Has starred in films with two of his former brother-in-laws: Larry J. Franco in John Carpenter's The Thing (1982), and Whip Hubley in Executive Decision (1996).
Has two younger sisters.
A member of the conservative Wednesday Morning Club in Hollywood, Russell introduced guest speaker Newt Gingrich in 1999.
Received The Disney Legends Award 1998 for living up to the Disney principals of: The Disney Legends award has three distinct elements that characterize the contributions made by each talented recipient. The Spiral ... stands for imagination, the power of an idea. The Hand ... holds the gifts of skill, discipline and craftsmanship. The Wand and the Star ... represent magic: the spark that is ignited when imagination and skill combine to create a new dream.
For his role on Tombstone (1993), he was trained by renowned Hollywood Gun Coach Thell Reed, who has also trained such actors as: Val Kilmer, Bill Paxton, Sam Elliott, Leonardo DiCaprio, Ben Foster and Girard Swan.
He acted as father to Kate Hudson by walking her down the aisle and giving her away at her wedding to rock star Chris Robinson.
He was considered for Chris Cooper's role in Jarhead (2005).
Was originally cast to play the cursed heroic knight Navarre in Ladyhawke (1985), while Rutger Hauer, who played the part of Navarre in the film, was the original choice to play the evil captain, even though Hauer had no interest in the part and was actually more interested in the part of the hero Navarre. When Russell dropped out of the project, Hauer took the role.
Snake Plissken, the anti-hero of Escape from New York (1981) and Escape from L.A. (1996) is his favorite character of all he's played.
Quit smoking cigars in 2006.
He and Goldie Hawn own a vacation home on Muskoka Lake, Ontario.
Born at 10:42 AM (EST).
Was Sylvester Stallone's original choice for Church in The Expendables (2010), but he turned it down.
One of his heroes since boyhood was John Wayne. He was able to use his dead-on John Wayne impression (to twisted effect) in Grindhouse (2007).
Played three years of minor league baseball (1971-73) with a combined batting average of .292, but only hit two home runs during his professional career.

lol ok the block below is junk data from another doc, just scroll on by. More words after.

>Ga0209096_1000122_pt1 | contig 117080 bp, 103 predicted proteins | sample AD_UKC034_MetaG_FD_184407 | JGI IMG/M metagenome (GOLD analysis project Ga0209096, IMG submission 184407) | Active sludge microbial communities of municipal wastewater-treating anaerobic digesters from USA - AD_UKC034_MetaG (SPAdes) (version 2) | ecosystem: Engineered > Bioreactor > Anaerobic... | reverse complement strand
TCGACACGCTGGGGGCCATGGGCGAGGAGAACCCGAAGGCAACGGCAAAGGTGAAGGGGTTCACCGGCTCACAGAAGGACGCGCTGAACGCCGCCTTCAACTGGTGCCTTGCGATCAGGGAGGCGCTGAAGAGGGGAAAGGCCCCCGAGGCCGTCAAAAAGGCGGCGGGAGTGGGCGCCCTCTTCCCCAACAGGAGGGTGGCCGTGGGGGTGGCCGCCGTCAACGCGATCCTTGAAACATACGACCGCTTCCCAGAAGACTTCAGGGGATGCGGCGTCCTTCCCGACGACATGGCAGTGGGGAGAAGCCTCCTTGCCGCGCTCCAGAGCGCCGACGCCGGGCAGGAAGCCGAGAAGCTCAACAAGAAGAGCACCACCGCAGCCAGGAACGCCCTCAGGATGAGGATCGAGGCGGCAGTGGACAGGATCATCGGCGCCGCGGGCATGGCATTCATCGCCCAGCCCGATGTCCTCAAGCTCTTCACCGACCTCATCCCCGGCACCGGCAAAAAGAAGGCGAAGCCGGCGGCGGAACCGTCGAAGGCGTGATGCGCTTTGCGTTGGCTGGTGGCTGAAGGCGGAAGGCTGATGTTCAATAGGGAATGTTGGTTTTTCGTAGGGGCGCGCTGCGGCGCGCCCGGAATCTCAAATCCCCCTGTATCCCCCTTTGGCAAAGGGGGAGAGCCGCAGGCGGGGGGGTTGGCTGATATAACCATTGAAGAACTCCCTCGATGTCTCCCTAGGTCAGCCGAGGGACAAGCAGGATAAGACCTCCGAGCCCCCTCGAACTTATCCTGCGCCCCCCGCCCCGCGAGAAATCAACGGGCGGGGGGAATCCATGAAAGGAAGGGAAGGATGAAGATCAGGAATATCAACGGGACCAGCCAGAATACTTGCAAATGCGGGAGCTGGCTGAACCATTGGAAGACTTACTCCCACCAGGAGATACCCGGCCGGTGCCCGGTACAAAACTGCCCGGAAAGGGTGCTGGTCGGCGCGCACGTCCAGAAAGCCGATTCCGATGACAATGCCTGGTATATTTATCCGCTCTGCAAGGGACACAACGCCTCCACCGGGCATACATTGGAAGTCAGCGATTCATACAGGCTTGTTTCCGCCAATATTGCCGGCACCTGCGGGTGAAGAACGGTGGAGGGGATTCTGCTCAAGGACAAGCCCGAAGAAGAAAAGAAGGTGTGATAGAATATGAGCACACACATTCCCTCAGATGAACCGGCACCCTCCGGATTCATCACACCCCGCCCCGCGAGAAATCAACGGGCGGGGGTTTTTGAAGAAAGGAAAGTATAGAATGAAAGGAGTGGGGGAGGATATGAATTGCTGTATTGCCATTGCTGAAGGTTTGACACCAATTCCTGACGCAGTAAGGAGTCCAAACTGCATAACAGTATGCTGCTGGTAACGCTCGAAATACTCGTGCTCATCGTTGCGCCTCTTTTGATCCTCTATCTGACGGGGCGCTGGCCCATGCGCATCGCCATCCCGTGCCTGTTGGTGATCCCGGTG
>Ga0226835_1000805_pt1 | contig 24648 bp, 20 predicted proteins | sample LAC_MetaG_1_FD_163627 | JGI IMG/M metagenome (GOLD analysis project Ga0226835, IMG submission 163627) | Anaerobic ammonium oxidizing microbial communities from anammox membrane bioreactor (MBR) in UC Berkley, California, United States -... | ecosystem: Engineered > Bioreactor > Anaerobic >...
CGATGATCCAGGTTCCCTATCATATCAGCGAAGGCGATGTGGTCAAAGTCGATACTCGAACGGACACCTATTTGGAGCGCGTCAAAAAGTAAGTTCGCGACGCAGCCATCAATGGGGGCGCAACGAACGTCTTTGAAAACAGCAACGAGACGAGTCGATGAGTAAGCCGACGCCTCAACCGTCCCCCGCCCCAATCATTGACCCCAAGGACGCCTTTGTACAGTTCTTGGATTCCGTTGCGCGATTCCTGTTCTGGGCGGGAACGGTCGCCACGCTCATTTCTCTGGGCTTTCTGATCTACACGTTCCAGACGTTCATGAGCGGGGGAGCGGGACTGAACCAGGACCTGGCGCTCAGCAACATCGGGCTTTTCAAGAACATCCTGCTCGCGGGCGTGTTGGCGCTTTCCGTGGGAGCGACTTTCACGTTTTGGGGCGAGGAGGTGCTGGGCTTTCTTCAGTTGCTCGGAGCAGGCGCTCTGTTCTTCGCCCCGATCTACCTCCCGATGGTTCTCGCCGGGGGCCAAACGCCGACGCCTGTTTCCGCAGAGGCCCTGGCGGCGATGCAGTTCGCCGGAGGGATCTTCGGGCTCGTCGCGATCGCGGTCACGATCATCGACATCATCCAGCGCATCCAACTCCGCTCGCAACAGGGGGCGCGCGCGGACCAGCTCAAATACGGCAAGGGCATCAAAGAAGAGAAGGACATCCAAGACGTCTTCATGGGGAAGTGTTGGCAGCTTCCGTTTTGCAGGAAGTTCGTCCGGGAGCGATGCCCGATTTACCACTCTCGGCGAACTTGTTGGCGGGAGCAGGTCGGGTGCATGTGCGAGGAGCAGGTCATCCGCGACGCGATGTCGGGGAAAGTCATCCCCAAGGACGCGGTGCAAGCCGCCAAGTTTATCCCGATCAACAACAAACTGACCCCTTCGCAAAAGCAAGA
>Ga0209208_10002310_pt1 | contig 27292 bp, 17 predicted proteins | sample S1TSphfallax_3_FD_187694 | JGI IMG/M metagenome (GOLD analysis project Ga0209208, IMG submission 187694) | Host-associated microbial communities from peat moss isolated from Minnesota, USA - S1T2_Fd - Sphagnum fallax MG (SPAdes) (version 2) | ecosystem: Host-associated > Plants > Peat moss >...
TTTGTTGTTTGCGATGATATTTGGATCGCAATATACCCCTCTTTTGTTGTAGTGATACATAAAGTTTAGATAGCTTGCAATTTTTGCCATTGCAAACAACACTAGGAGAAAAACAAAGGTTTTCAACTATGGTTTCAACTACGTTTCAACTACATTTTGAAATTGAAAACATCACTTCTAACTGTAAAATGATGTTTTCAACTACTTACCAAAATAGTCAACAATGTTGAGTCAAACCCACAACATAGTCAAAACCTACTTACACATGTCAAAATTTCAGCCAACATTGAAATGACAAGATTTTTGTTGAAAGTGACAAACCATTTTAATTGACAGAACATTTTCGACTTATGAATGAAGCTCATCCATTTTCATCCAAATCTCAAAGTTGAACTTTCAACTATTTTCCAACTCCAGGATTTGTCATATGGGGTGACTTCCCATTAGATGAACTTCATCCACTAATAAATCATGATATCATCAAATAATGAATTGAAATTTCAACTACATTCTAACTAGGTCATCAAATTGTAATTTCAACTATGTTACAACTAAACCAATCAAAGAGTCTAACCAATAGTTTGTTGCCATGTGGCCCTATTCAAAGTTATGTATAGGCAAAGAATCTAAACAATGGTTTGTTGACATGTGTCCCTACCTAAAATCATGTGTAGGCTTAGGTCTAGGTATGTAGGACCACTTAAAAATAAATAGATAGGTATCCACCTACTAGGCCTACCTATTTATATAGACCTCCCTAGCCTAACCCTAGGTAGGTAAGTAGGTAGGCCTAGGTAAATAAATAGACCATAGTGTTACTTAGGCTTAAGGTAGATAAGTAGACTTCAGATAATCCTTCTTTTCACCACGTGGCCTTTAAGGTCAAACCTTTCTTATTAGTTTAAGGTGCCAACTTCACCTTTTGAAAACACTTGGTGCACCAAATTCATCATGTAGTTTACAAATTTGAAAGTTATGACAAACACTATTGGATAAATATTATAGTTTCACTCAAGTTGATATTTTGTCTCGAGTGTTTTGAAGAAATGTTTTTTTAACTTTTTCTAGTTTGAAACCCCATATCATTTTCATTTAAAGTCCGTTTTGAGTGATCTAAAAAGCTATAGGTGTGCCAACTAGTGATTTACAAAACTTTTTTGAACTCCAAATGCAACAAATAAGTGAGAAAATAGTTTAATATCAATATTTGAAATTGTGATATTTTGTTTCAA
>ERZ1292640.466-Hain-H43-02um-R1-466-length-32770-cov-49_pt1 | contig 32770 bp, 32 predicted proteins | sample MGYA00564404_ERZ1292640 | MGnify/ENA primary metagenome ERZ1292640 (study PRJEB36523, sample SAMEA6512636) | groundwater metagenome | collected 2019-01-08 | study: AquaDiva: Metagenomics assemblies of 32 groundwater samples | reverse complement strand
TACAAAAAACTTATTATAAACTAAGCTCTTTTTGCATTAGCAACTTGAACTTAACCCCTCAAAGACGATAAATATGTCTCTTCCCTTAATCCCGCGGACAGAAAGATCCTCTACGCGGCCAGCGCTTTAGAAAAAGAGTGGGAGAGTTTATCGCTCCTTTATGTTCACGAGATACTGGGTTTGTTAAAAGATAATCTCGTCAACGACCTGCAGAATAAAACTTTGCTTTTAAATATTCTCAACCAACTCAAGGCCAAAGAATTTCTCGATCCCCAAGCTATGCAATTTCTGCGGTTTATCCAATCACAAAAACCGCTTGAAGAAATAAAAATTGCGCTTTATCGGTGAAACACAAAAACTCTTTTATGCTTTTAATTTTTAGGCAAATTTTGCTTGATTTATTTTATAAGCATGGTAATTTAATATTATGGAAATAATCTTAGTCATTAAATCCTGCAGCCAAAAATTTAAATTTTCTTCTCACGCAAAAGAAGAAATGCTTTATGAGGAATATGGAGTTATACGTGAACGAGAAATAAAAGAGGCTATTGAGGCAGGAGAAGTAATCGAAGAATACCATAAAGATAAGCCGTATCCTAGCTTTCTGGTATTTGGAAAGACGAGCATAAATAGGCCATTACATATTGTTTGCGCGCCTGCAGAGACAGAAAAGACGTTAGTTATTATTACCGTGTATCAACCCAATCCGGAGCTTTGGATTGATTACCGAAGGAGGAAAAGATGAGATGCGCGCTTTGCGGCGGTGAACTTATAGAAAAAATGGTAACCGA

Became a father for the 1st time at age 28 when his [now ex] wife Season Hubley gave birth to their son Boston Oliver Grant Russell, aka Boston Russell, on February 16, 1980.
Became a father for the 2nd time at age 35 when his partner Goldie Hawn gave birth to their son Wyatt Hawn Russell, aka Wyatt Russell, on July 10, 1986.
He was almost cast in Django Unchained (2012) until the part was cut.
He has English, German, Scottish, and Irish ancestry.
Uncle of filmmakers Chapman Way, Maclain Way and musician Brocker Way.
Was considered for the role of "Travis Bickle" in Taxi Driver (1976).
In Elvis (1979), he played Elvis Presley while his real life father Bing Russell played Elvis' father Vernon Presley.
He turned down David Morrissey's role in Basic Instinct 2 (2006).
He was considered for the role of Agent Sands in Once Upon a Time in Mexico (2003) that went to Johnny Depp.
He auditioned for Han Solo in Star Wars: Episode IV - A New Hope (1977).
He is an FAA licensed private pilot holding single/multi-engine and instrument ratings and is an Honorary Board Member of the humanitarian aviation organization Wings of Hope.
He was originally cast in Rutger Hauer's role in Ladyhawke (1985), while Hauer was cast in a different role. Russell dropped out and Hauer was recast.
He turned down Richard Gere's role in Internal Affairs (1990).
Russell, like his father, had a baseball career. In the early 1970s, Russell was a switch-hitting second baseman for the California Angels minor league affiliates, the Bend Rainbows (1971) and Walla Walla Islanders (1972) in the short season Class A-Short Season Northwest League, then moved up to Class AA in 1973 with the El Paso Sun Kings of the Texas League. While in the field turning the pivot of a double play early in the season, the incoming runner at second base collided with him and tore the rotator cuff in Russell's right (throwing) shoulder. He did not return to El Paso, but was a designated hitter for the independent Portland Mavericks back in the Northwest League late in their short season. The team was owned by his father, and he had been doing promotional work for them in the interim. The injury forced his retirement from baseball in 1973 and led to his return to acting.
John Woo wanted him to star in Hard Target (1993), but he was unavailable.
In February 2003, Russell and Hawn moved to Vancouver, British Columbia, so that their son could play hockey.
John Carpenter wanted to cast him in The Fog (1980).
He turned down the role of Connor McLeod in Highlander (1986) in order to star in Big Trouble in Little China (1986).
He was offered the role of Alan Grant in Jurassic Park (1993), but his asking price was too high.
Russell is a Libertarian.